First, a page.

Check out this time lapse video chronicling the model’s construction, along with more photos below.
If the small “keep out” sign to the left doesn’t get the message across, then maybe the two hanging dead pirates will. Greg Dix built a scene inspired by Pirates of the Caribbean and has made it clear that he doesn’t want you to mess with whatever is beyond this natural arching structure. It looks like a nice clean wall that he probably doesn’t want your grubby fingerprints on. We will stick around just long enough to admire the clever build techniques that make up the slanted, rugged arch, that was surely no easy feat. Greg tells us this will be his last build for awhile as he is moving out of country, so soak it in, dear readers, but don’t get too close. In fact, you should check out his previously featured Island Fortress instead as it is much more inviting. Now go away. Scram! Git!
When LEGO revived the Harry Potter theme last year after a seven-year hiatus, one set was notably missing: a minifigure-scale Hogwarts Castle. Of course, we did get the stupendous microscale 71043 Hogwarts Castle, but we’d come to expect a regular set labeled “Hogwarts Castle” as LEGO had done at least four times previously. However, this time LEGO had something much more grand up its sleeves. Afterall, there’s no way to have a proper Hogwarts Castle at minifigure scale without it breaking both your bank and your back. Beginning with the excellent 75954 Hogwarts Great Hall and continuing with 75953 Hogwarts Whomping Willow, LEGO is releasing a sweeping minifigure-scale Hogwarts bit by bit, with each segment modularly fitting to the next. 75948 Hogwarts Clock Tower is the third in the series. With 922 pieces, it retails for US $89.99 | CAN $119.99 | UK £84.99. It is available starting July 1 in North America, though it has already been available in Europe.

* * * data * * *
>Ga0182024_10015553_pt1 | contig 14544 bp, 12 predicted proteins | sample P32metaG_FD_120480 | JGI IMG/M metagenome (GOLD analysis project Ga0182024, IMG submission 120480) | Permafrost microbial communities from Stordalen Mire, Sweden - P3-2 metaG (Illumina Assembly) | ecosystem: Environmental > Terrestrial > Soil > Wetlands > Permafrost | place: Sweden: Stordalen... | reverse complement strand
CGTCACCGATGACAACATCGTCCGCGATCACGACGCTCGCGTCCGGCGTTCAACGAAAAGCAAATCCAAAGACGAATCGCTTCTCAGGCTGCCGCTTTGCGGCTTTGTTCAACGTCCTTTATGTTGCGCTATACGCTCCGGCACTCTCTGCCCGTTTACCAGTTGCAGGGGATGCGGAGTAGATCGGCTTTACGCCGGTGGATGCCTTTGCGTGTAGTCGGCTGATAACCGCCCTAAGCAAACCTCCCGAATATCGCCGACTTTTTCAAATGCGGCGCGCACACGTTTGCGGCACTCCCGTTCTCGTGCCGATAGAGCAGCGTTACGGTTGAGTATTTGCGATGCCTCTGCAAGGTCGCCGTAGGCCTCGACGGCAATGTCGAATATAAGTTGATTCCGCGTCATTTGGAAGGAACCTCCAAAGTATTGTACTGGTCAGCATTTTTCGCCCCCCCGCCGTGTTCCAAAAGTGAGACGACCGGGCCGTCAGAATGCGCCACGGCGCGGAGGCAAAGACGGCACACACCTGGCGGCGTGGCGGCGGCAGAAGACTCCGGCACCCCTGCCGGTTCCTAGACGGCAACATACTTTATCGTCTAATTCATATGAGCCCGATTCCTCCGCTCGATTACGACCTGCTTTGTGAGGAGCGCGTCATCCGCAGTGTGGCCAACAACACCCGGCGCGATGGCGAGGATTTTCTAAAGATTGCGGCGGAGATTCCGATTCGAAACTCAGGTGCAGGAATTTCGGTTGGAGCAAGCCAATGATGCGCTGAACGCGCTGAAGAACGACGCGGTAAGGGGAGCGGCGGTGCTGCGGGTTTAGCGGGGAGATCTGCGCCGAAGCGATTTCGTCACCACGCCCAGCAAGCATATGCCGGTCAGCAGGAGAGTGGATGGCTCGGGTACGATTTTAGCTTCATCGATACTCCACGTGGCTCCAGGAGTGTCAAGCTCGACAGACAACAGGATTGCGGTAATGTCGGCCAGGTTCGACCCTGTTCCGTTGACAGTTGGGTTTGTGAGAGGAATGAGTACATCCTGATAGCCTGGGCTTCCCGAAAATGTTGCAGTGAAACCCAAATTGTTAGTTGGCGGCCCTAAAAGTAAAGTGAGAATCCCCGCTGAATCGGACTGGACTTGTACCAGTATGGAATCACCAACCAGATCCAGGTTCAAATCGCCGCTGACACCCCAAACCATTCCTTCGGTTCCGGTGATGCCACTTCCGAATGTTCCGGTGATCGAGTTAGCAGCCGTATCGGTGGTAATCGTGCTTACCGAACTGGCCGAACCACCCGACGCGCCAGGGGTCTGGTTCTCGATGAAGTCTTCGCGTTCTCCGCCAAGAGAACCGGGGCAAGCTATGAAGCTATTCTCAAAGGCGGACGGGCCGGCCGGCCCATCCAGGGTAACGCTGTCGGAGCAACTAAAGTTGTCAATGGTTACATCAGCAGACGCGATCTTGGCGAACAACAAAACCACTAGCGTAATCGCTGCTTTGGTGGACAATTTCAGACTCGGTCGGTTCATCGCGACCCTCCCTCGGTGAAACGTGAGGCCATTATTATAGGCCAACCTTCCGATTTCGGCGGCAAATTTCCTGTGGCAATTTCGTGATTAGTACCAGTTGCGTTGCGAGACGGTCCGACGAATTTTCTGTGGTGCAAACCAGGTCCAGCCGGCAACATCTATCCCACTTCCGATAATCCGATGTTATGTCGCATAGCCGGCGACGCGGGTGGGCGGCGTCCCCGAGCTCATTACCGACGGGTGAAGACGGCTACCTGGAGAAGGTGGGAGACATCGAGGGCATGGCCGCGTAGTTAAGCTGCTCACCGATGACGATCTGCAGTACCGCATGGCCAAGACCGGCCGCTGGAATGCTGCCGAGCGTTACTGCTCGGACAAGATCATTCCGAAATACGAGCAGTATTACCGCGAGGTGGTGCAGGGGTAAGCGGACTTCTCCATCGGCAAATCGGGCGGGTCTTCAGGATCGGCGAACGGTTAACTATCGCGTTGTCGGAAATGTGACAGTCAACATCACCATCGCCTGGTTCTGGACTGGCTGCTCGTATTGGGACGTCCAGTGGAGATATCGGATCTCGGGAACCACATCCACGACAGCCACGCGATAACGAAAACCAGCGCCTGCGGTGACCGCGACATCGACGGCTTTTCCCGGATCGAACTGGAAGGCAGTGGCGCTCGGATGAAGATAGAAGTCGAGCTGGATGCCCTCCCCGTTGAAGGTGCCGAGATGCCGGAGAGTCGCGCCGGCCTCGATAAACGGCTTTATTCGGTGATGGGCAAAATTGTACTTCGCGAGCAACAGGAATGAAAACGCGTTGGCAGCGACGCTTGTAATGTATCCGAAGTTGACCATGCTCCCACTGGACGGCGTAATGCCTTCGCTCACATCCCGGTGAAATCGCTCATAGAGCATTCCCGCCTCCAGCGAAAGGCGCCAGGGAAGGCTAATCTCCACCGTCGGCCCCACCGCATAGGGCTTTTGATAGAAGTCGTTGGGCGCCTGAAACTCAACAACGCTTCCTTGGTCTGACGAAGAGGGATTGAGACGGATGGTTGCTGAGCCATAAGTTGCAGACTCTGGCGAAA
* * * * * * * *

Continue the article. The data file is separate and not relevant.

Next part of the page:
The revived Harry Potter theme has been playing a mad-dash game of catch-up to whip through the movies–because yes, the sets are based on the movies, not the books–in order to get a new generation of LEGO Harry Potter fans up to speed with all their favorite moments. Last year’s Great Hall was based on The Philosopher’s Stone, the first movie, while the Whomping Willow followed with a scene from The Chamber of Secrets. In building the modular Hogwarts LEGO has skipped right past the third movie, The Prisoner of Azkaban. Hogwarts Clock Tower is set during the Yule Ball in The Goblet of Fire, when two rival wizarding schools are visiting Hogwarts for the Triwizard Tournament. Continue reading